Chalk Pen! Chalk pens like the ones that bars use to write on blackboards work perfectly for writing on Tupperware. You can read them legibly indefinitely, you don't need to mess around with sticking labels onto things and, when you're done, you can just wipe it off with a damp cloth.
I'll add on to the above suggestion of painter's tape with a bit more specificity. Chef Thomas Keller uses green FrogTape painter's tape for storage at the French Laundry, and I'd pretty much take anything he does as gospel. It is easily removable, doesn't slide off the container if it gets wet, and is relatively cheap. Anything you do as far as food ...
Adhesive (office) tape, paper, scissors and a pen. I've always used the most inexpensive solution: simply cut the cheapest paper you can find (I use printer paper) into long strips or rectangles (that you then cut down into strips). You can write as much or as little info on it as you want and vary the size of the paper accordingly. Simply stick a piece ...
Similar to Joe M's answer, you can also get dry erase tape. It is a roll of tape you can stick on and write on with standard dry erase markers. From a quick google search, you can find some here, but it is readily available elsewhere.
I'd actually recommend painter's tape, despite the "not worth the money" comment in another answer. I find that it doesn't dry out as much as masking tape does, so it sticks longer and is less affected by wet (because it's designed to get wet). It releases well. We also use it to label our lidded canisters with the contents and "best by" date of the current ...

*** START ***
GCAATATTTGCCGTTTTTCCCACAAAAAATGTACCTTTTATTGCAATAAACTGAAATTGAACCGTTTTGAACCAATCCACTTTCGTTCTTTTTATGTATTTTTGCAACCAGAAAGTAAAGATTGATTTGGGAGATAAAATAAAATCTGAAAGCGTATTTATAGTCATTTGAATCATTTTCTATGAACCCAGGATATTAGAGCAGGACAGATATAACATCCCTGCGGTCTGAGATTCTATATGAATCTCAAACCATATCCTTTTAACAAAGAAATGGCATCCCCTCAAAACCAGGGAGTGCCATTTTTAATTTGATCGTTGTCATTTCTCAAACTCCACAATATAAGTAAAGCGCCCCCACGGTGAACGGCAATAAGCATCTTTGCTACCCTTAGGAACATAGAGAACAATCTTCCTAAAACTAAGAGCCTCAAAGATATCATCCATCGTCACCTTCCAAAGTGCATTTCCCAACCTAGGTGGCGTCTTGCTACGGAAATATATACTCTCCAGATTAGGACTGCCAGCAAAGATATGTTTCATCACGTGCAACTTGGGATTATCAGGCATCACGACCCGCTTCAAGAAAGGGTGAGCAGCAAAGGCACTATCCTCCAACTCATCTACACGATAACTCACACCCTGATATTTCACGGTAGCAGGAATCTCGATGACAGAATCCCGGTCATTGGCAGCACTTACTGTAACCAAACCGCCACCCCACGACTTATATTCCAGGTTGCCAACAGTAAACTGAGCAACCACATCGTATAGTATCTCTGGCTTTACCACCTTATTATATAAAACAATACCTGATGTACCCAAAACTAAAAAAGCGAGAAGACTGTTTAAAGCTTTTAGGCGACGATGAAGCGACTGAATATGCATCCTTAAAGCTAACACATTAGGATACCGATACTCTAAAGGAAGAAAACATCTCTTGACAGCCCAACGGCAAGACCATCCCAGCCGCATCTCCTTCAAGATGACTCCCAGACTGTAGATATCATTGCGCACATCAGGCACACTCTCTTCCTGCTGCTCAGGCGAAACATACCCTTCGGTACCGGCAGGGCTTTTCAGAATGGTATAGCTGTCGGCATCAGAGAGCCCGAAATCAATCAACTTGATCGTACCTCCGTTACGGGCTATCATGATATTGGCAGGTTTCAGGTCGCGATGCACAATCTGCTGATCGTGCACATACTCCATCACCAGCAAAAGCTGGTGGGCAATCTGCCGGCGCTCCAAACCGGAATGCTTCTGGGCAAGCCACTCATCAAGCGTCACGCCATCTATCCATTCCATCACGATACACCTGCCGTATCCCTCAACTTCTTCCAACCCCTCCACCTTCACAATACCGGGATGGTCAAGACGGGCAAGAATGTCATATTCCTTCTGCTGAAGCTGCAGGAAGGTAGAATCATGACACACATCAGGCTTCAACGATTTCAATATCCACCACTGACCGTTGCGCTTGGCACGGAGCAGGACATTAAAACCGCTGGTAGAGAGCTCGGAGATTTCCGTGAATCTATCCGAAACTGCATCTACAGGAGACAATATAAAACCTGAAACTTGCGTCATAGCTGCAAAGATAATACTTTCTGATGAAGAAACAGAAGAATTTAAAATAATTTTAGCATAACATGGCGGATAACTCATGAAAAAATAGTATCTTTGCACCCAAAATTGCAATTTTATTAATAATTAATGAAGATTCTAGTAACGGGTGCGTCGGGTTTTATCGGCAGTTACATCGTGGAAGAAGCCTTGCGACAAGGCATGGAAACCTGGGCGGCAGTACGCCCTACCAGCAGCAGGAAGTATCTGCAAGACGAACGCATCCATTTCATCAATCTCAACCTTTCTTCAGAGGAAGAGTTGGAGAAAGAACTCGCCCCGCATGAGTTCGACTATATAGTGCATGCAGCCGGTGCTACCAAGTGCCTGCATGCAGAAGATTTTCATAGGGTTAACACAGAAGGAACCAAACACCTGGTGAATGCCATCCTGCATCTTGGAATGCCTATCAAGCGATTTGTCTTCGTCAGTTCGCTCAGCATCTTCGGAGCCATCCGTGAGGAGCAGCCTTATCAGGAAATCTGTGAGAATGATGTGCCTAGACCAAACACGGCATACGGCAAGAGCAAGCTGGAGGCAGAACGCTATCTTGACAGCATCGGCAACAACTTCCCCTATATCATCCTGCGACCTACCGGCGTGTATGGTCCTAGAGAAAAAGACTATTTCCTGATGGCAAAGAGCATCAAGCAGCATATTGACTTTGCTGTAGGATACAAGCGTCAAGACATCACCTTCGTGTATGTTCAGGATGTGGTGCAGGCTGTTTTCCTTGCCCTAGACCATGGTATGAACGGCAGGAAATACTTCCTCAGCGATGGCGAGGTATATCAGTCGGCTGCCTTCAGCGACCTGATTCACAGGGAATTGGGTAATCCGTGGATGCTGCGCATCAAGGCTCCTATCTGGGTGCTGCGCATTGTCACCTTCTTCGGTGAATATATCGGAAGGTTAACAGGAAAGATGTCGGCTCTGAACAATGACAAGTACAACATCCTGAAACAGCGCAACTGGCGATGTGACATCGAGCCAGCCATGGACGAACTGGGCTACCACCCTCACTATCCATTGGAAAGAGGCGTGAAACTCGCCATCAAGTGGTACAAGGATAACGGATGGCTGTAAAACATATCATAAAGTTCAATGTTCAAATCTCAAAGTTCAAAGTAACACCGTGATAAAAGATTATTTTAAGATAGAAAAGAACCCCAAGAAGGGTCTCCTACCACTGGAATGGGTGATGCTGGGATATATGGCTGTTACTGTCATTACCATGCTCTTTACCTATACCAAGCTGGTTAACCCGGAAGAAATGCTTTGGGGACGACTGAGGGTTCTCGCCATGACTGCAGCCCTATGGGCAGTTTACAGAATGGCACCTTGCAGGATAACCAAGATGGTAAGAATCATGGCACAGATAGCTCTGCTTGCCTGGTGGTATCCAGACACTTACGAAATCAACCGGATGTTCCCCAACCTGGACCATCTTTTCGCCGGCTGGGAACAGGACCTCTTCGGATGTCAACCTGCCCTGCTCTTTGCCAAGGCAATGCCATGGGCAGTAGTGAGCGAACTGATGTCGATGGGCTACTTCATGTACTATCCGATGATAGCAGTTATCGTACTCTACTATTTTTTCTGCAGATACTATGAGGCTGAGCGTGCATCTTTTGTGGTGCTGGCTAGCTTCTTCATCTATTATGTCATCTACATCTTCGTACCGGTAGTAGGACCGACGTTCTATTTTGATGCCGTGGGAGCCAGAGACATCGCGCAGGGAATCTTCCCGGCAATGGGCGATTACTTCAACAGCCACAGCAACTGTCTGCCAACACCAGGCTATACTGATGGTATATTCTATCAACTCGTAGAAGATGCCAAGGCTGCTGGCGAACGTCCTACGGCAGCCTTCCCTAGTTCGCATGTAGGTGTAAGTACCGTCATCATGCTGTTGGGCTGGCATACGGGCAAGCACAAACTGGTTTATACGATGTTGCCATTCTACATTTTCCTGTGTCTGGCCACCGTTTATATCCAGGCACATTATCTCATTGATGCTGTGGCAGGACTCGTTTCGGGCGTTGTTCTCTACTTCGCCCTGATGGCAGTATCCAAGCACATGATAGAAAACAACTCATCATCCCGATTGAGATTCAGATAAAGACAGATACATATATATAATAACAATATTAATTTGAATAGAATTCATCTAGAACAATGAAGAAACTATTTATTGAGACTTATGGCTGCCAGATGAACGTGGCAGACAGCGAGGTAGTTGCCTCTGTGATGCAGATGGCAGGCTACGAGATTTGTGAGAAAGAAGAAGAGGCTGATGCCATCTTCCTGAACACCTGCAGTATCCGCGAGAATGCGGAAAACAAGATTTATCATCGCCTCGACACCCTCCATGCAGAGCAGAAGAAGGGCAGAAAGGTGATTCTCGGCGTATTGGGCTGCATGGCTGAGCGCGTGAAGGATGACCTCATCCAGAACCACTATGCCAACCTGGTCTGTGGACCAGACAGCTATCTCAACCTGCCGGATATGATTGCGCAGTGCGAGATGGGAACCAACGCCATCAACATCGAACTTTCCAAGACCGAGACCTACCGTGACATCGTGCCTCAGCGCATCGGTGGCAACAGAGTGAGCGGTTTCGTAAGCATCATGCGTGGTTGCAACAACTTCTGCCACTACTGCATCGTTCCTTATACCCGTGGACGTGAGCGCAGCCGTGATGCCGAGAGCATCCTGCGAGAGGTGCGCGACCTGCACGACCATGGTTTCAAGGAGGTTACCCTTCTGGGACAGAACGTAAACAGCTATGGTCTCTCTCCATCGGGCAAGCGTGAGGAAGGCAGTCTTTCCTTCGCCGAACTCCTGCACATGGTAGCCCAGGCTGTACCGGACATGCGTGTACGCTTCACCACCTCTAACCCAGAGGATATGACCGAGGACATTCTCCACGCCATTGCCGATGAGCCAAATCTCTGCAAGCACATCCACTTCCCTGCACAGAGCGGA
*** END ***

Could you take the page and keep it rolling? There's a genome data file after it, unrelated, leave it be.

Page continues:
In addition to masking tape, which I do like for some purposes, we use erasable labels, like these. They are permanently stuck on (but don't seem to hard to remove, though I use glass not plastic containers), you write on them, and then use the included eraser to erase them so you can write on them again. They seem to survive the dishwasher fine, which is ...
Use a "permanent" marker meant for writing on CDs on the containers directly. When storage is over, clean the writing with isopropyl alcohol. The idea is similar to moscafj's, but unlike a nonpermanent marker, it won't smudge when you hold the boxes and move them around. Update If you are uncomfortable using isopropyl alcohol, Pete Kirkham suggests in ...
As mentioned in comments, masking tape is an excellent solution. It's cheap, it holds well yet comes off easily, it can be torn off at whatever length you need, and you can write on it with just about anything. Both at home and working at restaurants, I've used masking tape and permanent marker for labeling items for storage in the pantry, fridge, and ...
For food storage, I use quart containers (and pints) that I order in bulk from Amazon (like the ones you get at a deli) and zip lock bags...no brand name or funny shaped containers. The quart and pint containers all take the same lid, so no need to search. Then I just use a sharpie to write on these before placing them in the freezer or fridge. I also ...